“With Libya, humanitarian hawks have found an almost too-good-to-be-true vehicle for this vision. In Qaddafi, the U.S. has an operatically villainous adversary who not only has the blood of Americans on his hands but also the blood of his own citizens, having pledged to Libyans who dare oppose him that his military ‘will find you in your closets.’ From a purely ­Realpolitik perspective, Qaddafi also gives the U.S. a Muslim foe who—unlike even Saddam Hussein—is not particularly beloved by the Arab street, much less Arab leaders. Which explains why, unlike the war in Iraq, this military intervention is truly multilateral.

“Then there’s the reality of this particular moment. There is no chance of the U.S. intervening militarily on behalf of the revolts in places like Bahrain or Yemen or Syria, where the U.S. either counts on the cooperation of its repressive leaders or fears the relative might of its armies. But Libya, with its isolated, intransigent dictator and ragtag military, presents no such difficulties. As such, it offers an ideal vehicle to signal to ‘those kids’ (as an Obama aide, speaking to Politico, referred to Arab pro-democracy demonstrators) that the United States is on the right side of history.”

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“We’re at war. We need to succeed in that war. By all means, be generous with the constructive criticism. (For example, it seems ridiculous for the United States not to be arming the Libyan opposition.) Note for the historical record the Obama administration’s dithering and double-talk. But don’t carp and cavil in ways that suggest America can’t prevail, or that America shouldn’t prevail. Don’t revel in every administration misstep. Don’t chortle at every misstatement. Don’t exacerbate the administration’s failure to build domestic support for the mission. Put the mission, and the country, first.

“Which means, to some extent, that we might consider biting our collective tongues, wishing the president well because he is our president, and helping him get it right rather than pointing with glee to everything he’s doing wrong. Which in turn means that we might want to cool it with the 24/7 criticism. Let’s support our troops and their mission, and give the war a chance—even though it’s a war that’s not being perfectly conducted by an administration that offers plenty of cause for frustration.

“You go to war with the president you have.”

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“Critics of America’s intervention in Libya have wondered how much we really know about the antigovernment opposition. This is a legitimate line of inquiry. We should be thinking about the devil we may not know. But in Libya today there is also a devil we do know. His name is Muammar Qaddafi…

“The United States, having gone to war against the Libyan regime, now has to decide whether or not to allow Qaddafi to stay in power. Acquiescing to Qaddafi’s continued rule in Tripoli not only would be a disgrace, but a moral and strategic error of enormous consequence. The only decent outcome that can emerge from Operation Odyssey Dawn is to see Qaddafi gone. A person of unusual cruelty, the Libyan tyrant has built a grotesque and soul-destroying regime. Four decades-plus in power have been more than enough. It is time for the Butcher of Tripoli to leave the stage.”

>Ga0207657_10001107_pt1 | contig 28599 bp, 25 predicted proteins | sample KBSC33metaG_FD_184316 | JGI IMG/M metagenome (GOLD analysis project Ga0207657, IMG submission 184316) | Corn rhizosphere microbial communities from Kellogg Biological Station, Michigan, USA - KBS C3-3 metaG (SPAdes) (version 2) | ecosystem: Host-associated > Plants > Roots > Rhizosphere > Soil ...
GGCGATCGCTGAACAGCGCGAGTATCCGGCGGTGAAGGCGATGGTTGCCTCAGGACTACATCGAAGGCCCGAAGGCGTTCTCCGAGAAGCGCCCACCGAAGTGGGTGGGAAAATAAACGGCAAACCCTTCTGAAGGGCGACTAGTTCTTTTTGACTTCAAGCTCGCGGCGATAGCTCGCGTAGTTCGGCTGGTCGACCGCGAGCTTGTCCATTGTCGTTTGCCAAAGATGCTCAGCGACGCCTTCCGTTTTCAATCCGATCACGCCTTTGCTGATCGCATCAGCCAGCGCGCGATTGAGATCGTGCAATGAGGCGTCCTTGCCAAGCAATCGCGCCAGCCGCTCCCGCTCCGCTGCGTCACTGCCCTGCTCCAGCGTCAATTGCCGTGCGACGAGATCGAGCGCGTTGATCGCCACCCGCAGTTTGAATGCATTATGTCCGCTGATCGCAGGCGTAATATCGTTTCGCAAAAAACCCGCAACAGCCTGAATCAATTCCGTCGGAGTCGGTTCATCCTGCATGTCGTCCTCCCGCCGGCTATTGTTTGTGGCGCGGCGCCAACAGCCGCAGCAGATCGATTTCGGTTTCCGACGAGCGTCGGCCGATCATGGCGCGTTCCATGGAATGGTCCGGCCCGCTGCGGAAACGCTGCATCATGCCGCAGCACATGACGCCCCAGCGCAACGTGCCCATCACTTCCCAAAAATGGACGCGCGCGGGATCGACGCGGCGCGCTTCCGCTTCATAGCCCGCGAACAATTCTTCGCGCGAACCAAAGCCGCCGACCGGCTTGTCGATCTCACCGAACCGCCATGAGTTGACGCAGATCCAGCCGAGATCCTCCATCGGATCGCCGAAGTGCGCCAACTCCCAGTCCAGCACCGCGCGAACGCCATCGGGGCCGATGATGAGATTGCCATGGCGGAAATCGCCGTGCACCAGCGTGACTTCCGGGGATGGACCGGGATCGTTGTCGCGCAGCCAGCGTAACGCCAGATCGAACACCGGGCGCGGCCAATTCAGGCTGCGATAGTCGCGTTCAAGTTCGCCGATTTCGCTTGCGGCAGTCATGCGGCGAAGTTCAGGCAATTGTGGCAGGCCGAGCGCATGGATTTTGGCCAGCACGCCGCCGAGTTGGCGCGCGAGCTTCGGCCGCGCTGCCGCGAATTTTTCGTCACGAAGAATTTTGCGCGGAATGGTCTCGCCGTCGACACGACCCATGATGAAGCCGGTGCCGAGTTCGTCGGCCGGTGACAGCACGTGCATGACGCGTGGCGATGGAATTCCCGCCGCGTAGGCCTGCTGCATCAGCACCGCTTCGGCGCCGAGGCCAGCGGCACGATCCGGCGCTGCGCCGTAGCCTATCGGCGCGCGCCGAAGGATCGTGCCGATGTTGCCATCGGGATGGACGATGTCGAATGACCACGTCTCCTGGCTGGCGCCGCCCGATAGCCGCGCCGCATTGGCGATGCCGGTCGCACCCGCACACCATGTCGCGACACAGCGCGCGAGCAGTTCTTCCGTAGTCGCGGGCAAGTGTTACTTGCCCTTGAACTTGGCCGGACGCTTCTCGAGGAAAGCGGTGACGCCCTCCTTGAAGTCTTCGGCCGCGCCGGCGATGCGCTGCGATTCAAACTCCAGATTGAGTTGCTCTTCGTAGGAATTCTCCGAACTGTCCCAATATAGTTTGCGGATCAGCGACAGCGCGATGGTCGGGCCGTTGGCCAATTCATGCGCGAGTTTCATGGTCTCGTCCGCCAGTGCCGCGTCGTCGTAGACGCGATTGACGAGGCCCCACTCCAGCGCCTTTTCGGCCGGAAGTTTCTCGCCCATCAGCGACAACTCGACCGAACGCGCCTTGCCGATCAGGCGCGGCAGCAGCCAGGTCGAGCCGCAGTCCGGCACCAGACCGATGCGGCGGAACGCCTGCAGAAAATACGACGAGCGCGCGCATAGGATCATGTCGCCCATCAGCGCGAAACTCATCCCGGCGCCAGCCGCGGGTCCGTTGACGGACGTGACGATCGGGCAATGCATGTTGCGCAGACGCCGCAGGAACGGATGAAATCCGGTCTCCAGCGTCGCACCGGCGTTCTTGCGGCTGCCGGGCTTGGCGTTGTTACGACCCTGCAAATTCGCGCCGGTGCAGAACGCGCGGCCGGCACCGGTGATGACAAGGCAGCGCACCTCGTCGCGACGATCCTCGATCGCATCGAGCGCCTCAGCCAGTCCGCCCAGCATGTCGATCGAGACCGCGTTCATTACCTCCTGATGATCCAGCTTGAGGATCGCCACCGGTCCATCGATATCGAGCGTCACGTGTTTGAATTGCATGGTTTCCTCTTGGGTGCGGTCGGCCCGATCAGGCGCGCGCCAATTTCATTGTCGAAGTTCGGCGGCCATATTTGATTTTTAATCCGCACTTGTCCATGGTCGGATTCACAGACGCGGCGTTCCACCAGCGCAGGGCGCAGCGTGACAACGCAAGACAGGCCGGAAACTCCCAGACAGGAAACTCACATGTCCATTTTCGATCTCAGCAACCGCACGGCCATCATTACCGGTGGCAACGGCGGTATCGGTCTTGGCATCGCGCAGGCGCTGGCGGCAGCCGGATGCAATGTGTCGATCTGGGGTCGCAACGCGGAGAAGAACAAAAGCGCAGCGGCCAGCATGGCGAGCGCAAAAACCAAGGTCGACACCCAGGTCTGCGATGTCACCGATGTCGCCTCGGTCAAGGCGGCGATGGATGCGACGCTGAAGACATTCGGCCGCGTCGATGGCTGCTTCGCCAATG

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“[O]ne of the fundamental lessons of Iraq is that things will be worse than you think. Not only does war unleash all manner of latent enmity and violence, but decades of abusive treatment by a ruthless dictators fuels pathologies that only fully manifest themselves when the lid of control pops off. Pro- and anti-Qaddafi tribes could square off against one another; Qaddafi could unleash the jihadists he once trained to wreak violence both at home and abroad. So you wouldn’t want to bet on a happy outcome in Libya — you’d want to do whatever you could to help deliver one. And it behooves those of us who have argued for the intervention now under way to give serious thought to what form that help should take.

“The United States will not be the occupying power in Libya as it was in Iraq, and thus will have far less leverage, and far less responsibility. The Libyans will be calling the shots. But thanks to Qaddafi’s malevolently whimsical vision of a nation without a state or state institutions, whoever inherits the country will need an enormous amount of outside help.”

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“‘They say that we are all Libyans and we are one people,’ said the woman, who gave her name as Eman al-Obeidy, barging in during breakfast at the hotel dining room. ‘But look at what the Qaddafi men did to me.’ She displayed a broad bruise on her face, a large scar on her upper thigh, several narrow and deep scratch marks lower on her leg, and marks that seemed to come from binding around her hands and feet.

“She said she had been raped by 15 men. ‘I was tied up, and they defecated and urinated on me,’ she said. ‘They violated my honor.’

“She pleaded for friends she said were still in custody. ‘They are still there, they are still there,’ she said.”

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